I think with any fantasy novel setting is always important. Can you describe to us your world and the influences you have had in creating such a place?

My Dark Empire of Astarte is set in the Multiverse. We live in a Cosmos that is one among many. Over the eons our children will sail to the stars and seed them with life. Astarte is one of the last born on our world, Sol III. She is the Great Queen, and is worshiped as a goddess in her realm.
We sometimes speculate that our reality is only one plane of existence – a cosmic cluster of galaxies. We also ask – where is everyone? A civilization should expand and fill the galaxy. Are we the very first, with a cosmic destiny?

What type of character is Astarte?

I wanted someone who was unlike the usual hero armed with a sword, with our own conceptions of right and wrong. She can be cruel, a “Dark Lord.” Her story is a Dark Fantasy. She has lived for eons, and seeks mortal lovers to amuse her. That is, she seeks to find a warrior to make her life interesting for a time. She needs a hero to fight and conquer for her entertainment.

The Conqueror is an ally to Astarte what is their relationship like?

The Immortal Astarte is a really Older Woman. The Conqueror is repelled by her savagery. However, she is powerful, and passionate. She gives him fine garments to wear, and delights to see him triumph in battle.

She is proud of her lover, and delights in war as a way to excite her, and as a cure for boredom.

A lot of people are put off by huge fantasy books, but The City of the Mirage is quite short for an epic fantasy – is it still packed full of adventure (and can you tell us some of the things that happen).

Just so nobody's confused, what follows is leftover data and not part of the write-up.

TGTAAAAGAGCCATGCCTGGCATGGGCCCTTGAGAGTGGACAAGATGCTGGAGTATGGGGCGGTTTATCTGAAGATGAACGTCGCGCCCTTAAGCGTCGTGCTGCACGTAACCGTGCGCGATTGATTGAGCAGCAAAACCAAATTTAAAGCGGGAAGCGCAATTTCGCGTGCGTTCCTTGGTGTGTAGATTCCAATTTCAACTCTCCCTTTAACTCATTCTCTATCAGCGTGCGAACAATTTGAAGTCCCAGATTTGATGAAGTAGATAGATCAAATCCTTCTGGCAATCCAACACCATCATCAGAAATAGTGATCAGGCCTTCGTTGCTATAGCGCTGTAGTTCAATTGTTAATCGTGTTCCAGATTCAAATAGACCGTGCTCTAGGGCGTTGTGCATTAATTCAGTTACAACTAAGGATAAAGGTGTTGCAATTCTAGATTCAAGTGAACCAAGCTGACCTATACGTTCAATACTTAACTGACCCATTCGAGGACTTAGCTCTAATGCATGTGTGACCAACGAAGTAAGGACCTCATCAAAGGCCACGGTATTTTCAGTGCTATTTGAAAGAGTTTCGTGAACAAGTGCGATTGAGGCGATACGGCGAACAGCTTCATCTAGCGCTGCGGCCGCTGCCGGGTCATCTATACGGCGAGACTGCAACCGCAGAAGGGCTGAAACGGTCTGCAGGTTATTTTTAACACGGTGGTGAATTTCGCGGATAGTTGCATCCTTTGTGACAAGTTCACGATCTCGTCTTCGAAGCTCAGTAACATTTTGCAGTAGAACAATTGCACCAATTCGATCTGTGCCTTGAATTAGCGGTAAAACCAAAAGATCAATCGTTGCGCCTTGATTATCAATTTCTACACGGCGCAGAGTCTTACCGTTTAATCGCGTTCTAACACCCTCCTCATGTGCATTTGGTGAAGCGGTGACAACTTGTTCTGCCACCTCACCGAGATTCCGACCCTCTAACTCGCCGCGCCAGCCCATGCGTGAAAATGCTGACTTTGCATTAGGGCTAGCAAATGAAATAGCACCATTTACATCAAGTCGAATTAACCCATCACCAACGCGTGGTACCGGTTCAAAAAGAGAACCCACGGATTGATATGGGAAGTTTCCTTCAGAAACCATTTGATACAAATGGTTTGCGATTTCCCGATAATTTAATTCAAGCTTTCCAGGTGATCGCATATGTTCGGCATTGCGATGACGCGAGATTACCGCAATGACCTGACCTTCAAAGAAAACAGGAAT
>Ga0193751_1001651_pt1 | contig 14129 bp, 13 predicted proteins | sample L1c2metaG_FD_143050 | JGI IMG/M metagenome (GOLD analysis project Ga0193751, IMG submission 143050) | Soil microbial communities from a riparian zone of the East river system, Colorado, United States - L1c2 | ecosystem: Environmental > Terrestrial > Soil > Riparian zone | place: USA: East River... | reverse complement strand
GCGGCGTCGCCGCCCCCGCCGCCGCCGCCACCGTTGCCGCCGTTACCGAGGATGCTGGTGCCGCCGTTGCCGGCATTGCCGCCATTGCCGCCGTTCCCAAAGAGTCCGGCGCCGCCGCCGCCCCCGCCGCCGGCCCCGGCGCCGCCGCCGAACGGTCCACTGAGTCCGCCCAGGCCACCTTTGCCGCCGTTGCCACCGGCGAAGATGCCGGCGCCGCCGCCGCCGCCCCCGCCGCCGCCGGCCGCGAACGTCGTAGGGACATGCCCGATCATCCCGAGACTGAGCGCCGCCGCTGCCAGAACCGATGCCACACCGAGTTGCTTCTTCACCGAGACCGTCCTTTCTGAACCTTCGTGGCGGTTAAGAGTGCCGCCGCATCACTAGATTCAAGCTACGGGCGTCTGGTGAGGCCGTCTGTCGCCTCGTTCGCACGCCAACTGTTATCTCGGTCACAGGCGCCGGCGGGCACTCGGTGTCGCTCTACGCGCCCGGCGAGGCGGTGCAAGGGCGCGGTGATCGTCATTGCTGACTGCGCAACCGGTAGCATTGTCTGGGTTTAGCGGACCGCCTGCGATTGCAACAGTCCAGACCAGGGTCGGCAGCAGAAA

The hero is one of an Archetype. His adventures are akin to those of Beowulf. He leads her army into battle, and displays the valor expected of a hero. He also is handsome, and women respond to his valor and battle scars in an atavistic fashion (an instinct?).

The novel appeared as a serial in a magazine. Each chapter can be read as a separate, like the Conan or Sherlock Holmes tales. There were at one time long and short versions, and it all depends of what publishers will like and buy.

Astarte is obviously a name taken from Greek mythology, are there other Greek influences?

In the Empire, people wear garments like those of the classical world. These are tunics and capes, and loincloths. The weapons and armor are also taken from the eras of Rome and Sparta, and the Teutonic tribes. I imagine the same for the Conan and Gor series.

Are there any films or books that you would say are similar to The City of the Mirage?

I use the Conan and Gor books as a model. The Conan stories can be read alone, but share the same age and world. They have elements of a novel or saga. The same is true for the many books and stories of the Dark Empire of Astarte series, and also my other related series.

What is your favourite part of the story?